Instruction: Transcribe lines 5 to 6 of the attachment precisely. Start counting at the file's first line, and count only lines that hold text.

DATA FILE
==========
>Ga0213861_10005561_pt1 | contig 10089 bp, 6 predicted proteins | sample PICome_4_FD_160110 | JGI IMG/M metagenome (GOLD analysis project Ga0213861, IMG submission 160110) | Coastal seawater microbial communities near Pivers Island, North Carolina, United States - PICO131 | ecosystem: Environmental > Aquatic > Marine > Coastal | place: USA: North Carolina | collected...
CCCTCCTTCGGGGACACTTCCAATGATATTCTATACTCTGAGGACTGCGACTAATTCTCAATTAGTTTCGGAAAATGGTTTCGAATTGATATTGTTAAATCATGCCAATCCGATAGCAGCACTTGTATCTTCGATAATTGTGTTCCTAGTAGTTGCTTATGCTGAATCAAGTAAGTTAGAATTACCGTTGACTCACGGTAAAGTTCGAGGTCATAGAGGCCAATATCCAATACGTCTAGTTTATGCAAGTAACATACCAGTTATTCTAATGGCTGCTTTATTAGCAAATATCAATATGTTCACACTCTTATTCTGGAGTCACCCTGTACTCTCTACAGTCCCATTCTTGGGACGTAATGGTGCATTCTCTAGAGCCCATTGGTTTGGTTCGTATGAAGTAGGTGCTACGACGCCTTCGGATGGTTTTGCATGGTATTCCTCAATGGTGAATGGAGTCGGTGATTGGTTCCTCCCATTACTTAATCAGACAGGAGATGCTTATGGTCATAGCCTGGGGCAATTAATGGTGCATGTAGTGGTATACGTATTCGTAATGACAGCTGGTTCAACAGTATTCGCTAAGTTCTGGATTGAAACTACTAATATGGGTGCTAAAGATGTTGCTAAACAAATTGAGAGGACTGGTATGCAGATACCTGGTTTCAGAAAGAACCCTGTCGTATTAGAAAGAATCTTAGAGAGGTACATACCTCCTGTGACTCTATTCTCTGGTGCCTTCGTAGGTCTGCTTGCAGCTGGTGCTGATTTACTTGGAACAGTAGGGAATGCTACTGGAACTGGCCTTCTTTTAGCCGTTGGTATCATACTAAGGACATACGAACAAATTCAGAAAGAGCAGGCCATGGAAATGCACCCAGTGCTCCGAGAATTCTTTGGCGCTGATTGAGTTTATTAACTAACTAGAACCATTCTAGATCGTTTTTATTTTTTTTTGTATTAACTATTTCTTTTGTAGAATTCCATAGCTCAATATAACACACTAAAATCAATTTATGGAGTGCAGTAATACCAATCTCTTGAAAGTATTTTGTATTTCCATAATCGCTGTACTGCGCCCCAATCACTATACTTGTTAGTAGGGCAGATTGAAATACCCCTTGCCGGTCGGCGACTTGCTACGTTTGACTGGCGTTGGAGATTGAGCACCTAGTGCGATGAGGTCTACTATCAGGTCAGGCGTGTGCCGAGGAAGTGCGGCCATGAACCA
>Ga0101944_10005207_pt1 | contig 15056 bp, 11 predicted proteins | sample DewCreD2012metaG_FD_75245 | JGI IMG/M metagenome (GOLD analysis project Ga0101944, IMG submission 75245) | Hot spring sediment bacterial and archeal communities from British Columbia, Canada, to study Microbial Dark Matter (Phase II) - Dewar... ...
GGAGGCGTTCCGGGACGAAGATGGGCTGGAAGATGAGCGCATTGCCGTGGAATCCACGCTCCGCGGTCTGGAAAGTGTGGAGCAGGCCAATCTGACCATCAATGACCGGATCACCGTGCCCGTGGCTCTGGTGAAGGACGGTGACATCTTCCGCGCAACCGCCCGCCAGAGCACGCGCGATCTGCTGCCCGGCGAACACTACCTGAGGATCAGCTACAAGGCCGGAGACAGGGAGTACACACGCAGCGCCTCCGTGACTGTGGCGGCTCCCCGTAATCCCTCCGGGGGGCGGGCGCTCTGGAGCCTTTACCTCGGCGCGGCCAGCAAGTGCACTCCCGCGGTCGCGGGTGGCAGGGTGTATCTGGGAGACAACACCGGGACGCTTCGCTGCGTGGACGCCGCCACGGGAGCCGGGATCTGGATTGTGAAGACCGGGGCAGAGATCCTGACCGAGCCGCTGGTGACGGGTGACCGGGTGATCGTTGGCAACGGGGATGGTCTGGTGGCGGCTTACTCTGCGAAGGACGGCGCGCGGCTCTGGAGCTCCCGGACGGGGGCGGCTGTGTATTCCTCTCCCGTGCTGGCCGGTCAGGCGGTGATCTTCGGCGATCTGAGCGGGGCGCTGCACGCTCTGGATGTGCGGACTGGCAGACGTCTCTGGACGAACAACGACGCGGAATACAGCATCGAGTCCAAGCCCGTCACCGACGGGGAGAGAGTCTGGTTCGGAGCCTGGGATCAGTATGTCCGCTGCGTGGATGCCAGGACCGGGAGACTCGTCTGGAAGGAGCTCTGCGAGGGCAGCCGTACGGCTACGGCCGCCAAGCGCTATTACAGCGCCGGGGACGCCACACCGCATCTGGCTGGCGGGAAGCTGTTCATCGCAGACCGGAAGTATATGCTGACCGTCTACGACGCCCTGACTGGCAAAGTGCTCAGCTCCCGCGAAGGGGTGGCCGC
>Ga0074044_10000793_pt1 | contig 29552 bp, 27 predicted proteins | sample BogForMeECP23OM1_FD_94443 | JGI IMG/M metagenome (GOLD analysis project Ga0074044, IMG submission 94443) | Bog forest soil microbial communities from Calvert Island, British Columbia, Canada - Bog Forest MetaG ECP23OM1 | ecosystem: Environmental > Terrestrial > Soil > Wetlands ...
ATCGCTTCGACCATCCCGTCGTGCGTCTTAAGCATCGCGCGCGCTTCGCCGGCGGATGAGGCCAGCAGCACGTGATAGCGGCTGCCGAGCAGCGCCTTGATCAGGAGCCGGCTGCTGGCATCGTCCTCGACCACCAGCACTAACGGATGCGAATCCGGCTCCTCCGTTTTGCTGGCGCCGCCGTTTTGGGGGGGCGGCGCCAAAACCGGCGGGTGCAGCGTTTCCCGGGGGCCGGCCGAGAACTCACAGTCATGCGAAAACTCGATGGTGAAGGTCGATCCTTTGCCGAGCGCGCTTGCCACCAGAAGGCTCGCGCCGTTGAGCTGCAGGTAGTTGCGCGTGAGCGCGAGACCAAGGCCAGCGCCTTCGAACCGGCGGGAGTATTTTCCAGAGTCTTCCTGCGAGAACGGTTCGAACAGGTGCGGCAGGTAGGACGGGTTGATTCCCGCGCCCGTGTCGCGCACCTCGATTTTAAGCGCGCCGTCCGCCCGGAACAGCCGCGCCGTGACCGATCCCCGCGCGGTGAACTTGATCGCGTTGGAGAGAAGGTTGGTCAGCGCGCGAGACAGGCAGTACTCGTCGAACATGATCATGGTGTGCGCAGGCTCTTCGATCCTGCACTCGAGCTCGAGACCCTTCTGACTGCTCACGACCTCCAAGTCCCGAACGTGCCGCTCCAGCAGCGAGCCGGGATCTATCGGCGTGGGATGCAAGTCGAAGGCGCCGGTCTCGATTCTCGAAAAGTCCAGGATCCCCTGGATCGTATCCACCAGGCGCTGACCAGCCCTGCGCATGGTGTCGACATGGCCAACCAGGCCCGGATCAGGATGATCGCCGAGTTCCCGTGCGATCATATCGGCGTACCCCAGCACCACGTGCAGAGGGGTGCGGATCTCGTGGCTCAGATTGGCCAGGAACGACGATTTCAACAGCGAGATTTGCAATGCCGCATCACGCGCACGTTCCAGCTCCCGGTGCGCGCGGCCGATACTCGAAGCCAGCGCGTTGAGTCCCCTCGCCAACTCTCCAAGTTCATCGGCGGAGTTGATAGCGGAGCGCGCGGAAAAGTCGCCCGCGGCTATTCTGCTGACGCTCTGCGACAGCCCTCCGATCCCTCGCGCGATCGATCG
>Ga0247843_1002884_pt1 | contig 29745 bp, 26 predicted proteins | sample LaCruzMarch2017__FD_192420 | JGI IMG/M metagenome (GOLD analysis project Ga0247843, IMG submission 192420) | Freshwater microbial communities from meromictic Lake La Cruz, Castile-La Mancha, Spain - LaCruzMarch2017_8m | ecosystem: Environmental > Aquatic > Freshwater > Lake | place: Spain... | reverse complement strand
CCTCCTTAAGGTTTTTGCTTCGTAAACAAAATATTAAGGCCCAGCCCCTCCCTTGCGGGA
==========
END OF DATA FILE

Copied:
>Ga0074044_10000793_pt1 | contig 29552 bp, 27 predicted proteins | sample BogForMeECP23OM1_FD_94443 | JGI IMG/M metagenome (GOLD analysis project Ga0074044, IMG submission 94443) | Bog forest soil microbial communities from Calvert Island, British Columbia, Canada - Bog Forest MetaG ECP23OM1 | ecosystem: Environmental > Terrestrial > Soil > Wetlands ...
ATCGCTTCGACCATCCCGTCGTGCGTCTTAAGCATCGCGCGCGCTTCGCCGGCGGATGAGGCCAGCAGCACGTGATAGCGGCTGCCGAGCAGCGCCTTGATCAGGAGCCGGCTGCTGGCATCGTCCTCGACCACCAGCACTAACGGATGCGAATCCGGCTCCTCCGTTTTGCTGGCGCCGCCGTTTTGGGGGGGCGGCGCCAAAACCGGCGGGTGCAGCGTTTCCCGGGGGCCGGCCGAGAACTCACAGTCATGCGAAAACTCGATGGTGAAGGTCGATCCTTTGCCGAGCGCGCTTGCCACCAGAAGGCTCGCGCCGTTGAGCTGCAGGTAGTTGCGCGTGAGCGCGAGACCAAGGCCAGCGCCTTCGAACCGGCGGGAGTATTTTCCAGAGTCTTCCTGCGAGAACGGTTCGAACAGGTGCGGCAGGTAGGACGGGTTGATTCCCGCGCCCGTGTCGCGCACCTCGATTTTAAGCGCGCCGTCCGCCCGGAACAGCCGCGCCGTGACCGATCCCCGCGCGGTGAACTTGATCGCGTTGGAGAGAAGGTTGGTCAGCGCGCGAGACAGGCAGTACTCGTCGAACATGATCATGGTGTGCGCAGGCTCTTCGATCCTGCACTCGAGCTCGAGACCCTTCTGACTGCTCACGACCTCCAAGTCCCGAACGTGCCGCTCCAGCAGCGAGCCGGGATCTATCGGCGTGGGATGCAAGTCGAAGGCGCCGGTCTCGATTCTCGAAAAGTCCAGGATCCCCTGGATCGTATCCACCAGGCGCTGACCAGCCCTGCGCATGGTGTCGACATGGCCAACCAGGCCCGGATCAGGATGATCGCCGAGTTCCCGTGCGATCATATCGGCGTACCCCAGCACCACGTGCAGAGGGGTGCGGATCTCGTGGCTCAGATTGGCCAGGAACGACGATTTCAACAGCGAGATTTGCAATGCCGCATCACGCGCACGTTCCAGCTCCCGGTGCGCGCGGCCGATACTCGAAGCCAGCGCGTTGAGTCCCCTCGCCAACTCTCCAAGTTCATCGGCGGAGTTGATAGCGGAGCGCGCGGAAAAGTCGCCCGCGGCTATTCTGCTGACGCTCTGCGACAGCCCTCCGATCCCTCGCGCGATCGATCG